DISPOSITION: The Commission found no reason to believe the respondents violated the Federal Election Campaign Act of 1971, as amended (the Act), and Commission regulations as the available information indicated that Roberts provided bona fide services to BNC but did not indicate that he was paid more than the fair market value for those services. The Commission found no reason to believe Ocasio-Cortez and Ocasio-Cortez for Congress misreported a disbursement to the LLC because there was no information to indicate that that $6,000 BNC paid Roberts was funded or reimbursed by the LLC.
COMPLAINANT: Martin A. Lamb
RESPONDENTS: MA4Trump and Dianna Ploss
SUBJECT: The complaint alleged that MA4Trump, which stated that it was founded and operated by Boston area radio host Ploss, failed to register and report as a political committee after raising and spending money for events supporting Donald J. Trump’s 2020 reelection. The complaint also alleged that MA4Trump’s use of the name “Trump” in its name violated the Act by holding itself out as an authorized committee of a candidate and that it failed to use the required disclaimer in a newspaper advertisement.
DISPOSITION: The Commission exercised its prosecutorial discretion and dismissed the complaint. Chairman Allen J. Dickerson, Vice Chair Steven T. Walther, and Commissioners Shana M. Broussard, Sean J. Cooksey, James E. “Trey” Trainor, III, and Ellen L. Weintraub issued a Statement of Reasons.
COMPLAINANT: Campaign Legal Center
RESPONDENTS: Hamilton Company (Hamilton); and Americans for Prosperity Action and Robert Jentgens, in his official capacity as treasurer (AFP)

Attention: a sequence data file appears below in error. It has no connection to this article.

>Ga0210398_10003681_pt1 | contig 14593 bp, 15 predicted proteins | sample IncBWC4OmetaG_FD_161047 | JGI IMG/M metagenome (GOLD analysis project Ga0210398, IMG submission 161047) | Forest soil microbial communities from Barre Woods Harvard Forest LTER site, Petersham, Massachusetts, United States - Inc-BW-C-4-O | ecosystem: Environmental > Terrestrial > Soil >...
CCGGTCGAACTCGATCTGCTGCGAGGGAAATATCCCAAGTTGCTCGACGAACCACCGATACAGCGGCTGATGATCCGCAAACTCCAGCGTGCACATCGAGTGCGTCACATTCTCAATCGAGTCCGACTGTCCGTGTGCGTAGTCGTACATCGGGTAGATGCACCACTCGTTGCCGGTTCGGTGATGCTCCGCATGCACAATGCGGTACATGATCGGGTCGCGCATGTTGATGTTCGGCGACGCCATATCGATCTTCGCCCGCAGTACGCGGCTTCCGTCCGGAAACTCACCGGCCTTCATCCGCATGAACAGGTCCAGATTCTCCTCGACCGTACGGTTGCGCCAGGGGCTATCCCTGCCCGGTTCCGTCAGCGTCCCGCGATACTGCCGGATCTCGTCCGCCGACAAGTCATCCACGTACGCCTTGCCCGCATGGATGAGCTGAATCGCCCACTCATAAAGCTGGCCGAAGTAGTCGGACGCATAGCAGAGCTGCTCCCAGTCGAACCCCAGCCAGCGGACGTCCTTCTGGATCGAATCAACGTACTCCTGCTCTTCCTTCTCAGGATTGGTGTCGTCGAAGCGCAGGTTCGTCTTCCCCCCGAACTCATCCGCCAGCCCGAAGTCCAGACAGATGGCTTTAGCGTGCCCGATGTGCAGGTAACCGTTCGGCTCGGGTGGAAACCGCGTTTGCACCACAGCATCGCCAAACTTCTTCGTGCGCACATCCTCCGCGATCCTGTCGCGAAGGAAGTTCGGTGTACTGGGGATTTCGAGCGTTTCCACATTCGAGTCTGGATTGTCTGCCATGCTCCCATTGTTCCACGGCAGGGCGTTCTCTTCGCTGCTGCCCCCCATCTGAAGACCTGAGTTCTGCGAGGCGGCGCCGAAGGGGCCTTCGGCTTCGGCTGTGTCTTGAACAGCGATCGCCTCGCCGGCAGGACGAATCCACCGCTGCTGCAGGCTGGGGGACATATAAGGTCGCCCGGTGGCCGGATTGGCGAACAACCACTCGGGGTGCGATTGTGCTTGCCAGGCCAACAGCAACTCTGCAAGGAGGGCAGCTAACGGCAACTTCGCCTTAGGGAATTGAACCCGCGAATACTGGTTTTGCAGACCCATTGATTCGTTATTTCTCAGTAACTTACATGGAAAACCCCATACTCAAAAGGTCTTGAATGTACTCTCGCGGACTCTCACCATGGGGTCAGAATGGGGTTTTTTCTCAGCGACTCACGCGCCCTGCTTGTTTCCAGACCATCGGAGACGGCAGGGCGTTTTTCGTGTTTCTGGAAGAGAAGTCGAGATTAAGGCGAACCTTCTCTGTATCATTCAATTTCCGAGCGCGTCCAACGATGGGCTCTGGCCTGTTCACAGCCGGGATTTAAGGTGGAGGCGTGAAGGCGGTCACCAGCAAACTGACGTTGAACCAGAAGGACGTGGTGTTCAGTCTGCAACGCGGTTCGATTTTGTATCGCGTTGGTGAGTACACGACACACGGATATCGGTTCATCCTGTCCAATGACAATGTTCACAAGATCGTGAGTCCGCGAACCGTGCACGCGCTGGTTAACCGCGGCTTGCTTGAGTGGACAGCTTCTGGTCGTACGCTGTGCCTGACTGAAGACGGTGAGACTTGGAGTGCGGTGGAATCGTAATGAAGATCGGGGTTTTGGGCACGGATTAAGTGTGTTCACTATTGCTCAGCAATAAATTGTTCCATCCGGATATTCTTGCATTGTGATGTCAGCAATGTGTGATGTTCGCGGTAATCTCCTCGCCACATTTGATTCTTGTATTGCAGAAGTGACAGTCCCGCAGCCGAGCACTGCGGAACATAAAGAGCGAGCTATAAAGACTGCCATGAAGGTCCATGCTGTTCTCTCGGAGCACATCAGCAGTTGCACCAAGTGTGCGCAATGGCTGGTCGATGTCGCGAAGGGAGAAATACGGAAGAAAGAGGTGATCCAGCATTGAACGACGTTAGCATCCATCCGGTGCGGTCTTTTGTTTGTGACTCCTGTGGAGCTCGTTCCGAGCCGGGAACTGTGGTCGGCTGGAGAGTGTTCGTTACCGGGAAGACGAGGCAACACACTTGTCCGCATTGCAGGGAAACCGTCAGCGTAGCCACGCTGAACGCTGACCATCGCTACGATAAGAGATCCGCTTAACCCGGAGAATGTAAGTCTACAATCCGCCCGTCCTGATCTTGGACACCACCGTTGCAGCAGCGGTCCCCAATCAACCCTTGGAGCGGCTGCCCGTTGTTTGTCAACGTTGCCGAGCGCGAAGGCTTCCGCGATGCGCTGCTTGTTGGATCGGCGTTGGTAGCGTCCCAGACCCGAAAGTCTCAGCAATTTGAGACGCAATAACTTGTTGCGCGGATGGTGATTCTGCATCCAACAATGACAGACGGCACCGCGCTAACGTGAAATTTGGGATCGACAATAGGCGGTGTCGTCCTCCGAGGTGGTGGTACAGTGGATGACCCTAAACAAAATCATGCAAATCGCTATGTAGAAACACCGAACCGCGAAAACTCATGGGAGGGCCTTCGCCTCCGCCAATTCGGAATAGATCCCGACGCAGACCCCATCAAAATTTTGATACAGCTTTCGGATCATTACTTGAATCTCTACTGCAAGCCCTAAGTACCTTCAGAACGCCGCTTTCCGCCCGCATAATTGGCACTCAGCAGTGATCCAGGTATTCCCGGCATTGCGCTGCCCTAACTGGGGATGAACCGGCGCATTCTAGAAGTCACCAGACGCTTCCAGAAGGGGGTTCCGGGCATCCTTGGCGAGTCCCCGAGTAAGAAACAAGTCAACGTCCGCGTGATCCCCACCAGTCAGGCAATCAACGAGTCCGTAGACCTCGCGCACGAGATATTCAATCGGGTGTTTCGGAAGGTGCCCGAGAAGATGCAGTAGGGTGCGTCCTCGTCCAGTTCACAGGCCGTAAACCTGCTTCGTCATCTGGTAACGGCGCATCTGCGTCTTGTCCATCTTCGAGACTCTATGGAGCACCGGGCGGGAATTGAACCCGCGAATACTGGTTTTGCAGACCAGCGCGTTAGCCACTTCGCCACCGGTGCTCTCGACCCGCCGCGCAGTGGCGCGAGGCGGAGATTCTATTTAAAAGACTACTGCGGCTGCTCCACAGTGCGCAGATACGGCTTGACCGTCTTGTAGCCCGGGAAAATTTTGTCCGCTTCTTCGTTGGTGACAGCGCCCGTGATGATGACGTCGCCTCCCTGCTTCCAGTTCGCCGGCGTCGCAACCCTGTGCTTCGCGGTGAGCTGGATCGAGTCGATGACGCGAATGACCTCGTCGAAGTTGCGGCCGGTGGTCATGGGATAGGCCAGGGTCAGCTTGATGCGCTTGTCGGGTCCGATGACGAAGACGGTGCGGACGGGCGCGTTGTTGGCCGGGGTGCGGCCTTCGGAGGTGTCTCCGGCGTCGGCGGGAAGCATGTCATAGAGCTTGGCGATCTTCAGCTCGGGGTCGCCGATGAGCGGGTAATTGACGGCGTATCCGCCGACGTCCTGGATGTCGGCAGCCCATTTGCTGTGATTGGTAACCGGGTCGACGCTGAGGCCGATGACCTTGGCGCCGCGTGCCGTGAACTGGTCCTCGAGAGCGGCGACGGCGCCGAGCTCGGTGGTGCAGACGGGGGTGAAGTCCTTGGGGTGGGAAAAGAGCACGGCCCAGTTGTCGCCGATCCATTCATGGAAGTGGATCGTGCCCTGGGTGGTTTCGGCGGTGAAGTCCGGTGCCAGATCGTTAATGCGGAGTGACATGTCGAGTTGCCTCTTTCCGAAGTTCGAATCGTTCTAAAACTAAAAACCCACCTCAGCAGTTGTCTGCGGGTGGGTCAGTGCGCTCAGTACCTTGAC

SUBJECT: The complaint alleged that Hamilton violated the Act’s federal contractor prohibition by making a $300,000 contribution to AFP, an independent expenditure-only political committee, while Hamilton was a federal contractor. The complaint also raised questions as to whether AFP violated the Act by knowingly soliciting a contribution from a federal contractor.
DISPOSITION: The Commission found reason to believe that Hamilton violated the Act’s prohibition on contributions by federal contractors and entered into a conciliation agreement providing for Hamilton to pay a civil penalty of $56,000. The Commission dismissed the allegation that AFP knowingly solicited a contribution from a federal contractor.
RESPONDENTS: Steven C. Watkins Sr.; Diane K. Watkins; Benjamin Knopke; Caroline Wise; Andrew Wise; Dennis Sumner; Kathryne Sumner; Dennis Sumner Construction, Inc.; Committee to Elect Steve Watkins and Steven G. Martin, in his official capacity as treasurer (Watkins Committee)
SUBJECT: Watkins Sr. filed a sua sponte submission stating that he made excessive contributions in the names of others when he reimbursed four individuals for contributions they made to the Watkins Committee, the authorized campaign committee of his son, Steve Watkins, Jr., in violation of the Act and Commission regulations.